To give a concrete example, some crops such as potato and tomato naturally produce various steroidal glycoalkaloids. These substances are toxic not only to humans, but also to insects and pathogenic fungi. During the course of traditional plant breeding, breeding lines with increased levels of glycoalkaloids may be identified by the breeder as showing superior insect or disease resistance and retained for possible commercial release. The elevation of glycoalkaloid levels responsible for the pest tolerance may not be noted until people become ill from consuming the foods. [V1] This is a particular concern for organic farmers who need to extract as much natural insect resistance as they can from a crop. One might also add to this concern that the United States is one of only a few developed countries to not regulate new crop varieties developed from traditional hybridization techniques (although there are advisory guidelines for compounds such as glycoalkaloids, they are not mandated).
Regardless of the evidence and potential health benefits of GE methods, opponents still argue that something could go wrong—a gene could be placed wrong, or an unintended consequence, at some point, could emerge. That’s true something could happen. There are risks anytime a new technology is employed. Scientists argue those risks are extraordinarily low given the accuracy of rDNA techniques, but consumers have every right to make their own risk assessment and purchase foods labeled non-GE or organic. What activists do not have the right to do is to impose their fact-free policy prejudices on everyone else. Particularly when the legislative vehicle to do so is a label that is actually designed to lead consumers incorrectly to believe there are proven health consequences of GMOs (if they weren’t why would a label exist, one might ask).
This is the fundamental reason why Prop 37 should be defeated: advocates want a label that is false and misleading, that paints the majority of foods (eighty to ninety percent of food currently has some GE ingredient) as unsafe, not based on science but on ideological prejudices of possible risk. These individuals believe the risk of something going wrong justifies the costs of more expensive organic food. Fine, but for the rest of California consumers—particularly poor consumers— who, because of a label, are falsely lead to believe they are making healthy decisions for their families by spending more on organic or non-GE food, such a label is disingenuous and misleading. California currently has six million households below the poverty line—more than the entire population of Finland. According to one assessment, organic food is between 39 and 200 percent more expensive than conventional food. If anti-GMO advocates want to convince consumers and voters of their beliefs they have many legitimate ways of doing so. Creating a label that in effect pushes more expensive food onto consumers under the guise of consumer free choice is unethical.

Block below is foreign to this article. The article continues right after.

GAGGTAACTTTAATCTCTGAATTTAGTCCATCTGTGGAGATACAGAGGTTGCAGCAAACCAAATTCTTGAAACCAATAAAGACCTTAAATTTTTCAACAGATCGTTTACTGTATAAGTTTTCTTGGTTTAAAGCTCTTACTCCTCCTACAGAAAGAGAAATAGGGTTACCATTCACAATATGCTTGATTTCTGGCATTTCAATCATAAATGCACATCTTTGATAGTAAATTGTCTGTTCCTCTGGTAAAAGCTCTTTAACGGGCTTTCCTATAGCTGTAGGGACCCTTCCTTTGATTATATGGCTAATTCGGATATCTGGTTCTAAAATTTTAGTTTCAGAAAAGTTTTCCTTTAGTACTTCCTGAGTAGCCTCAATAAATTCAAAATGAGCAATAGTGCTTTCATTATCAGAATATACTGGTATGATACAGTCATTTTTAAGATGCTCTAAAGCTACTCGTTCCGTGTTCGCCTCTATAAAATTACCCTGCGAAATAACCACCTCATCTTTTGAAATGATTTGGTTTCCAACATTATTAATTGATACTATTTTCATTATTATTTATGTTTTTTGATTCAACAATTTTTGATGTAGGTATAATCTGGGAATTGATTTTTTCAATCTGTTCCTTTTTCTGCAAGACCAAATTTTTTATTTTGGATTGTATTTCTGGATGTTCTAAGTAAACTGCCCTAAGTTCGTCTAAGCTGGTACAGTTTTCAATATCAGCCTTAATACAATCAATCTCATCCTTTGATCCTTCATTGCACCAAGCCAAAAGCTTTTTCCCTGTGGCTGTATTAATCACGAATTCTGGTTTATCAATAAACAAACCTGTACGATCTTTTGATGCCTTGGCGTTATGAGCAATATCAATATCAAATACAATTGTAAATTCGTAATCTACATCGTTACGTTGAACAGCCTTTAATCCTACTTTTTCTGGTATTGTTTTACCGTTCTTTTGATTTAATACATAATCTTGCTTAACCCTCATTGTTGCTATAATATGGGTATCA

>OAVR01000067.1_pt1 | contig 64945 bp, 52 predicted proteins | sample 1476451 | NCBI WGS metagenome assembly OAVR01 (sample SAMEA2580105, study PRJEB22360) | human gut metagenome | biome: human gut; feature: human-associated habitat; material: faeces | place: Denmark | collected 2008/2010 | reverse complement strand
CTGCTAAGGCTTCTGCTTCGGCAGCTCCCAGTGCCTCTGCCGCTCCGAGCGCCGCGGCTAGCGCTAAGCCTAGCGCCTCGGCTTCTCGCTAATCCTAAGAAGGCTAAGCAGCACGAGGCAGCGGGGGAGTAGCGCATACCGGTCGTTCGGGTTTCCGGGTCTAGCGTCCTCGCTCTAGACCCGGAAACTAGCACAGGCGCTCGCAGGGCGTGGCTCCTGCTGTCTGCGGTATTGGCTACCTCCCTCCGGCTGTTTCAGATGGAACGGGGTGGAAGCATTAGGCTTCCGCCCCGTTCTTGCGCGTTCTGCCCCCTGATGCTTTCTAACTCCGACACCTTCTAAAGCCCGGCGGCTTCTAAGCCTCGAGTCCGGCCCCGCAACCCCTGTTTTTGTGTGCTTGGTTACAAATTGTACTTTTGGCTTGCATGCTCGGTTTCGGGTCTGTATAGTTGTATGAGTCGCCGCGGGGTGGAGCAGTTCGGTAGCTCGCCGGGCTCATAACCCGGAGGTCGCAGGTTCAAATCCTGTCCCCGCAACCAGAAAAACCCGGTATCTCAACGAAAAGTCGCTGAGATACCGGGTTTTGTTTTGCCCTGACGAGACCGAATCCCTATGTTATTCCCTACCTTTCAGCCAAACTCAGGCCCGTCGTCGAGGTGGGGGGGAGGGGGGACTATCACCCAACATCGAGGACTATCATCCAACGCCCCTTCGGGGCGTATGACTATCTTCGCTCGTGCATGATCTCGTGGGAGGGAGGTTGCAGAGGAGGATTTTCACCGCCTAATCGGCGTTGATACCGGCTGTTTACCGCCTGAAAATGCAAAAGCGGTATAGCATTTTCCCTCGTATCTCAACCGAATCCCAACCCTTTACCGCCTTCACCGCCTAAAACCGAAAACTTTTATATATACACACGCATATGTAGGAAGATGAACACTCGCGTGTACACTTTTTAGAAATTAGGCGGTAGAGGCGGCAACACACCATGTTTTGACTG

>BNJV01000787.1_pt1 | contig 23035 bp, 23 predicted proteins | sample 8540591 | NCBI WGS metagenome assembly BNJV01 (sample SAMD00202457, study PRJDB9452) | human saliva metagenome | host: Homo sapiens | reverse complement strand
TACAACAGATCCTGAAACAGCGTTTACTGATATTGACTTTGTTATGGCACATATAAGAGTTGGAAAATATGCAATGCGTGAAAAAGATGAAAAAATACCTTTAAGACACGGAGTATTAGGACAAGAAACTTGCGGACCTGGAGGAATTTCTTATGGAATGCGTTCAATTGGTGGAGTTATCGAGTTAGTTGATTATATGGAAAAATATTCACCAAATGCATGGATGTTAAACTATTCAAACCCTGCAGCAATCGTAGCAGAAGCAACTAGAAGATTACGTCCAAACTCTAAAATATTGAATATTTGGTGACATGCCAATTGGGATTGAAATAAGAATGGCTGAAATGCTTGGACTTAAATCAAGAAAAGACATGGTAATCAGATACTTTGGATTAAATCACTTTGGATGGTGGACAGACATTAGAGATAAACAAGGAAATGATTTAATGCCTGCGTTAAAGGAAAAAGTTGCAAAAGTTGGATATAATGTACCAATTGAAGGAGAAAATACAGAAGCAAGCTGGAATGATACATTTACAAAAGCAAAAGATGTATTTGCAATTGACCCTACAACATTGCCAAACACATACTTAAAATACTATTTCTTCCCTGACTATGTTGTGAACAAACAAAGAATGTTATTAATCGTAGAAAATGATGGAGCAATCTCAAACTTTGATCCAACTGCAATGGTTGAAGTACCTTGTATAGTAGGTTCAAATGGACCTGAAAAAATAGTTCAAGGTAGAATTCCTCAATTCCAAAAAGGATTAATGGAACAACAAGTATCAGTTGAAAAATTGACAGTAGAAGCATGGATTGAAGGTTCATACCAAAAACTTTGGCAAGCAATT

Advocates respond to this claim by noting that the vast majority of people support a label. But of course people do. Is it hard to believe when asked, “Do you support labeling of GE food?” most people say “yes”? Why wouldn’t they? If asked if they support labeling of products that have been transported over twenty miles, or had been exposed to pesticides or grew on a “factory farm” most consumers would probably agree as well. However, Marchant, Cardineau, and Redick show in their book on GMO labeling that when the predicted cost of labeling is included in the questions, consumers overwhelmingly reject mandatory labels. More importantly, the reason so many consumers support labeling is because believe GMOs are harmful. Responsible public policy should not promote this misconception but try to correct it. When cigarette labels were first debated most consumers believed they were unnecessary because people did not understand the health consequences of smoking. Science was further along than public opinion. Similarly, with GMOs, science is ahead of public opinion.
Consumers, activists, and politicians continue to debate ethical food choices from GMOs, to organic, to the use of pesticides. These debates are largely healthy and reflect a society trying to increase moral food consumption. But a label represents a bright line that a product has health consequences and nudges consumers to change behavior. GMOs have no such consequences. Implicitly suggesting otherwise through a label further exacerbates the gulf between public opinion and science and unnecessarily pushes consumers to more expensive products. The best option for California consumers is to defeat Prop 37 in November.